In the circumstances, I concluded that this was an appropriate case for an award of aggravated damages around twice the basic award and therefore expected Claire to recover between £8000 and £10,500 in aggravated damages.
There were also a number of features of this case that I considered made it an appropriate case for an award of exemplary damages.
While potentially the type of conduct involved in this case could give rise to exemplary damages on its own since an admission of liability for misfeasance in public office necessarily amounted to an admission that the officer acted with malice or bad faith, what really strengthened Claire’s claim for exemplary damages was the fact that PC Powell had abused other victims, which suggested that he was allowed to act with impunity, by his superiors and further that PC Powell had a previous similar misconduct finding against him from 2008 but was nevertheless still serving, and yet further that rather than setting up a complicated ‘honey trap’ operation West Mercia could and should have contacted Claire much earlier so as to prevent or at least minimize PC Powell’s involvement with her.
This means that not only did PC Powell abuse his power but West Mercia Police knew that there was a risk of him doing so and took no or no appropriate action to prevent PC Powell from serving and/or protecting women to whom he posed a risk. It appears no steps whatsoever, beyond the bare misconduct finding, which amounted to a ‘slap on the wrist’ had been taken to ensure that PC Powell would be prevented from abusing his powers and causing harm to vulnerable women. It beggars belief that PC Powell was permitted not only continuing as a serving police officer but was specifically allowed to deal with vulnerable victims of domestic abuse on his own, taking into account his history.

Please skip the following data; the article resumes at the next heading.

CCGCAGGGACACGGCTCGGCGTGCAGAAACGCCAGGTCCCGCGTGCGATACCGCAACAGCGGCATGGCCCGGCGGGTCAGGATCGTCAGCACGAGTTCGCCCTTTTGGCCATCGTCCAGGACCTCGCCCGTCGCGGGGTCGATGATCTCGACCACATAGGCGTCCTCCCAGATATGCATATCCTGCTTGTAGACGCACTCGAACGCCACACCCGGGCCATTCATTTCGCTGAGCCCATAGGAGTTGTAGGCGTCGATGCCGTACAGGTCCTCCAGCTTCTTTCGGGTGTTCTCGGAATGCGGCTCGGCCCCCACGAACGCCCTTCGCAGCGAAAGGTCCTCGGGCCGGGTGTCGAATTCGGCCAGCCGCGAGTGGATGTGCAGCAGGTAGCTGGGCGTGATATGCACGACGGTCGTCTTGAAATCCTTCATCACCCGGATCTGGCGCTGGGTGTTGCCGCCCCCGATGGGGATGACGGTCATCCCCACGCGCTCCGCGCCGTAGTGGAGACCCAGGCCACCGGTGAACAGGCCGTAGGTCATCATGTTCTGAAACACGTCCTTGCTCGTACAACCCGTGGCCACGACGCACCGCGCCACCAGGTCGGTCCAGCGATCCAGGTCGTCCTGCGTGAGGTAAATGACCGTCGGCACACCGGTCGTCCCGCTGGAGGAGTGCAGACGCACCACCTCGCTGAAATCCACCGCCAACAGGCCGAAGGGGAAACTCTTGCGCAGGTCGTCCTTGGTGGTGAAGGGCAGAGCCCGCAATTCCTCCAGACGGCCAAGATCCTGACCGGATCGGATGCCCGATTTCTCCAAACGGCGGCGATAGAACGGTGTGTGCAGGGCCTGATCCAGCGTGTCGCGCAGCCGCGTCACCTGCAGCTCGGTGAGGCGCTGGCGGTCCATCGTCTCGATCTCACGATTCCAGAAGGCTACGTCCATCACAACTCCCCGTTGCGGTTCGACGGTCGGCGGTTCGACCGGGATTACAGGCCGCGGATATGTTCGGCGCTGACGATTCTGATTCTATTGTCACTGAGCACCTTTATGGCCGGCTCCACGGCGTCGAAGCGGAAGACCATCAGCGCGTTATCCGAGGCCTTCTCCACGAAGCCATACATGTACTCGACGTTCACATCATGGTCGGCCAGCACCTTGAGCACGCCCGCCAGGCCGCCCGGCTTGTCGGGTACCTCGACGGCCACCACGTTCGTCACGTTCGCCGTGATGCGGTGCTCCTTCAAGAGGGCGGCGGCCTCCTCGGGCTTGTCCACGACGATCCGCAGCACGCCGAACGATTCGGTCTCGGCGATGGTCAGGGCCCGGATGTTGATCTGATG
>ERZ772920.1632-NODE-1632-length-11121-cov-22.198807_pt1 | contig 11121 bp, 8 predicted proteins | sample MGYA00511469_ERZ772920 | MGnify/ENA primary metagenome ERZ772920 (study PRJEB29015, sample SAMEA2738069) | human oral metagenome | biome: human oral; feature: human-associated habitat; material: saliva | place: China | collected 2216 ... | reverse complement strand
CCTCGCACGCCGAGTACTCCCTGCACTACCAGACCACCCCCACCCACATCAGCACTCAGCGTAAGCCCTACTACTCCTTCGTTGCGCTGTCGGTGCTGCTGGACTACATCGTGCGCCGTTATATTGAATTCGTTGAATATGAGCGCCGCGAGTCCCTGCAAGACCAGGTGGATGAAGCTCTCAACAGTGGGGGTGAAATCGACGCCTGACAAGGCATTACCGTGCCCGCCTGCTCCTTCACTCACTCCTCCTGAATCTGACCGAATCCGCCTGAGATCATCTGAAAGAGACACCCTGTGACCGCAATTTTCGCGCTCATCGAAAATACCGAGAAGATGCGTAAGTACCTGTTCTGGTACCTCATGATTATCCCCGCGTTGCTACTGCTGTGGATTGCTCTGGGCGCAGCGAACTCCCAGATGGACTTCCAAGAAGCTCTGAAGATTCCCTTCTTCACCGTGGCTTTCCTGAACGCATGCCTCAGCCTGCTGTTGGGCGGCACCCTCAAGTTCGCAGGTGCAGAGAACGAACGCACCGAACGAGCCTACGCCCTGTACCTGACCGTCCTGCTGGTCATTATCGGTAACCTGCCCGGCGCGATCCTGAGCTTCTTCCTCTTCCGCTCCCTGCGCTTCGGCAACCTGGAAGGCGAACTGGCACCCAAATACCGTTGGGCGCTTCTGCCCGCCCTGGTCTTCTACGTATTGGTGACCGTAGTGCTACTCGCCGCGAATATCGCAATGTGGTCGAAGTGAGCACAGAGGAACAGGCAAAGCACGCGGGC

In the circumstances, I concluded that despite the exceptional nature of the award, there was a real prospect that a Court would award exemplary damages to reflect the clear abuse of PC Powell’s power and the failure by West Mercia Police to prevent PC Powell from abusing his powers, in spite of his known history, and furthermore for the length of time it took for PC Powell to be investigated and thereafter convicted, which necessarily caused further distress to Claire. I felt that Claire could well recover exemplary damages of around £10,000.
I considered Claire was likely to recover between £4000 and £7000 in basic damages/damages for personal injury, £1000 in special damages. £10,500 in aggravated damages and around £10,000 in exemplary damages, i.e. a total of £25,500 – £28,500.
At an early stage of the case and without sight of any medical evidence, West Mercia Police offered £3,000 in settlement. On my advice, Claire rejected this offer. After medical evidence was commissioned and full details of her claim were presented, West Mercia Police failed to respond. In the circumstances, I issued court proceedings. West Mercia Police instructed external solicitors and over several months, further offers of settlement were made (and rejected) – £9000 and £15000 – until eventually I was able to successfully negotiate a settlement of £25,000.
Both Claire and I were incredibly frustrated by the drawn out process that West Mercia Police forced us to adopt, in Claire’s words “rubbing salt in the wound”, but ultimately delighted with the settlement. I am really pleased that having achieved justice in what she described to me as a ‘David & Goliath’ situation she is now able to move on with her life.
As can be seen from the above, calculating compensation in a claim against the police is not straightforward, and could be a minefield for a person who does not have the advice of a specialist police claims lawyer.
Awards of ‘basic’ damages are often modest in cases of police misconduct if the physical injuries inflicted are not severe, notwithstanding the reprehensible nature of the wrongdoing, and therefore it is essential that the tools of the civil law, in the form of an injured person’s right to ‘aggravated’ and ‘exemplary’ damages are fully utilised to achieve a fair and just amount of compensation.
After all, an injury suffered ‘accidentally’ is not the same as one deliberately inflicted through police assault, abuse, false imprisonment or other form of misconduct.